One standard methodology to visualize podocytes, as well as other components of the pronephros and its associated organs, in fixed samples is through whole mount in situ and fluorescent in situ hybridization [137,138,139,140,141,142,143,144]. Podocytes arise from the anterior most group of renal progenitor cells, which appears as two stripes of cells situated laterally to endothelium/hematopoietic precursors in the lateral plate mesoderm of the young zebrafish embryo (Figure 5). Early markers of zebrafish renal progenitors include pax2a, pax8, lhx2a, and hnf1ba/b [92,93,104,145,146,147]. The earliest possible appearance of this population is thought to be seen with the expression of wt1a transcripts at the 1–4 somite stage (ss) [120]. The paralogue of wt1a, known as wt1b, is not expressed until after 10 ss and appears in a similar yet much more restricted spatial pattern that is believed to specifically demarcate the podocyte lineage [123,124].
In addition to wt1b, by the 15 ss the two small, spherical fields of podocytes are also visualized based on their expression of markers such as hey1, lhx1a, and mafba [124]. Studies have also shown that the transcription factor osr1 is coexpressed in wt1a+ cells during this period, though it is also expressed in endoderm [148]. At the 24 hpf stage, the podocyte fields can be discerned by wt1a, wt1b, lhx1a, and mafba (Figure 5) [73,92,123,124]. Around this stage, transcripts encoding various slit diaphragm markers, such as nphs1, nphs2, and podocalyxin, also become visible [124]. After 30 hpf, podocytes begin to migrate towards the midline. By the 48 hpf stage, these bilateral groups of podocytes meet at the midline and form one conglomerate that expresses vascular endothelial growth factor (vegf) and angiopoietin2 [92,149,150,151,152]. Secretion of these factors promotes angiogenesis and more specifically works to attract endothelial cells that express the VEGF receptor flk1 to the site (Figure 5) [92,149,150,151,152]. The zebrafish model has been a very useful platform to observe podocyte migration and differentiation [149,150,151,152,153,154,155,156]. For example, magi2a marks podocytes with a similar pattern to nphs2 at this time point, though further studies are needed to elucidate the full expression time course [152].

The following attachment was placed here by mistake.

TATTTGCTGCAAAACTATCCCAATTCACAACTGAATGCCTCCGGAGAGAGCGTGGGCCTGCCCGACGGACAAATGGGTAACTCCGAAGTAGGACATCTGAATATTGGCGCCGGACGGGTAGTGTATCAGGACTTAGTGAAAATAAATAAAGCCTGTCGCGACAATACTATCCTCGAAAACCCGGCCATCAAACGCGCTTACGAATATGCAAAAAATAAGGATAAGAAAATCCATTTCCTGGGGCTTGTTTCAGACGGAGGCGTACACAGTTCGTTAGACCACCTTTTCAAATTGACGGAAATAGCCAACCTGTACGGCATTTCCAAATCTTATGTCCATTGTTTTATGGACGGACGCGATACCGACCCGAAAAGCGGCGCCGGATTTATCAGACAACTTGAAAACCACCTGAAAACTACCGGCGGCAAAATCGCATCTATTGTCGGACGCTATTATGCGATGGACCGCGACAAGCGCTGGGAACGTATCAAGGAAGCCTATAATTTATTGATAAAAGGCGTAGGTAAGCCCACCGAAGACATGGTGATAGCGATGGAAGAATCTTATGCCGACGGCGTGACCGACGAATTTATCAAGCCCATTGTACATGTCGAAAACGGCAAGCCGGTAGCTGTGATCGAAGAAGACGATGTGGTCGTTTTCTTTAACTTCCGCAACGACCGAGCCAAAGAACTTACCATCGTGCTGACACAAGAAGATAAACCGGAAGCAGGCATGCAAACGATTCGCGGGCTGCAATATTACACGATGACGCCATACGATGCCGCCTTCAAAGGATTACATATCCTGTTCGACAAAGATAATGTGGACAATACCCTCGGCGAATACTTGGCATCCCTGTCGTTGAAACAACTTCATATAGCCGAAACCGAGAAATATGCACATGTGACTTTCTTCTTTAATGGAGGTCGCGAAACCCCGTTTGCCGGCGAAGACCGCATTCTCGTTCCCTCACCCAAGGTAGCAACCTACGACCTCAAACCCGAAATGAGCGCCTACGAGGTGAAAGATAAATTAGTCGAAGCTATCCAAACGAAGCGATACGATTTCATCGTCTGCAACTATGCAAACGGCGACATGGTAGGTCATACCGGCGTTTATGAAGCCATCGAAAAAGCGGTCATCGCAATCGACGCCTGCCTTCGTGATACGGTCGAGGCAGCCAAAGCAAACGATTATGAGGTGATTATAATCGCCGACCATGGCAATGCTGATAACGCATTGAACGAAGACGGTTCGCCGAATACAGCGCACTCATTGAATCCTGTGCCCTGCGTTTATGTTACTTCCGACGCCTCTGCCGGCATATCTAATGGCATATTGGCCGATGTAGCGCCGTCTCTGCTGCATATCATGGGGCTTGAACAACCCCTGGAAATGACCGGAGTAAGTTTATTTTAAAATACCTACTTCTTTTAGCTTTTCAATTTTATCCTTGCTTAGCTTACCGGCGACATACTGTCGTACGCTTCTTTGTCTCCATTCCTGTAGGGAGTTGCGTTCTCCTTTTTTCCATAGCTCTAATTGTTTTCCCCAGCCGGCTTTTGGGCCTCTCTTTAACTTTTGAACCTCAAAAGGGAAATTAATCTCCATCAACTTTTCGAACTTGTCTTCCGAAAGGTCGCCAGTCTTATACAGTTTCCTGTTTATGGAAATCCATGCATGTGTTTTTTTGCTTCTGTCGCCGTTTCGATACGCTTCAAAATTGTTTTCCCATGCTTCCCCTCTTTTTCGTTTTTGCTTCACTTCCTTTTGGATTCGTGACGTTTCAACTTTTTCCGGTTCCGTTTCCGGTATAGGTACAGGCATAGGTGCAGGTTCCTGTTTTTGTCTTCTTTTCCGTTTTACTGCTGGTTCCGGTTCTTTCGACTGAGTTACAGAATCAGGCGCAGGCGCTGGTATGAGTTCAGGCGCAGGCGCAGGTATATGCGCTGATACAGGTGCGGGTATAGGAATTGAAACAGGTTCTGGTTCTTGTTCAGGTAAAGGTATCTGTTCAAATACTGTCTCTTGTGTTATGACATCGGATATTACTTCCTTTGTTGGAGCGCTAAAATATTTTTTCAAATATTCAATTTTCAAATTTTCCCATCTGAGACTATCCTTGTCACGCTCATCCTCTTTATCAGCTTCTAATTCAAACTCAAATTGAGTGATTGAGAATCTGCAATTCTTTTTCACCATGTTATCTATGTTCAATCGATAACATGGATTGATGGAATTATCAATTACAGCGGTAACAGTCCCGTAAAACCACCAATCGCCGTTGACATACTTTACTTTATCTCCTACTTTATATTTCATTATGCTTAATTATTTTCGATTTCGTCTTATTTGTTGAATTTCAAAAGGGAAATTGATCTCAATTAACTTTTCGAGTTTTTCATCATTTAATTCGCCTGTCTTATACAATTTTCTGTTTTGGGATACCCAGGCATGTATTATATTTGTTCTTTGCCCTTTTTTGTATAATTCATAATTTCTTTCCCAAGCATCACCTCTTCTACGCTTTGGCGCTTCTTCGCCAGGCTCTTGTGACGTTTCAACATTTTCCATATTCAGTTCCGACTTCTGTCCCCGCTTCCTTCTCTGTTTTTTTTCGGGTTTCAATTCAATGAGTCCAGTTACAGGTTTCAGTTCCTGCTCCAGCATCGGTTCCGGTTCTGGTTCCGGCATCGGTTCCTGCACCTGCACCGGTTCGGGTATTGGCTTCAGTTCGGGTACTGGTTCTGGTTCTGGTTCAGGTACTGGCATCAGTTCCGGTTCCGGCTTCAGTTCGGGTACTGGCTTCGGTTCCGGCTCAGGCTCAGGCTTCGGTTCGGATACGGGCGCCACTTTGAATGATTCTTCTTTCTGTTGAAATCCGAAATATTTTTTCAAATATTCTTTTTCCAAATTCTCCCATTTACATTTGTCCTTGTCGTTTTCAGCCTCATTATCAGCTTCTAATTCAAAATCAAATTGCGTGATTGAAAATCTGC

While not all antibodies used in mammalian studies are compatible with zebrafish samples, there has been progress in establishing reagents and protocols for visualizing zebrafish podocyte-associated proteins through immunohistochemistry in sections and whole-mount. For example, the slit-diaphragm has been visualized between 2–5 days post fertilization (dpf) using Nphs1, Nphs2, and podocalyxin antibodies [153,154,155,156].

3.2. Zebrafish In Vivo Podocyte Functional Assays

A major benefit of using zebrafish for research is that the living zebrafish embryo can be non-invasively imaged as it grows due to its ex vivo development. For studies of nephron function, this allows researchers to assess the ability of the renal corpuscle to filter blood in real time. There are several transgenic zebrafish lines that make these experiments achievable. There are wt1a and wt1b reporter lines that have been utilized in multiple studies [123,157,158,159,160,161]. There are also lines such as nphs1::GFP and nphs2::GFP that demarcate the slit diaphragm. Combining these lines with vasculature transgenics such as flk1::GFP allows for the co-visualization of the glomerulus and podocytes.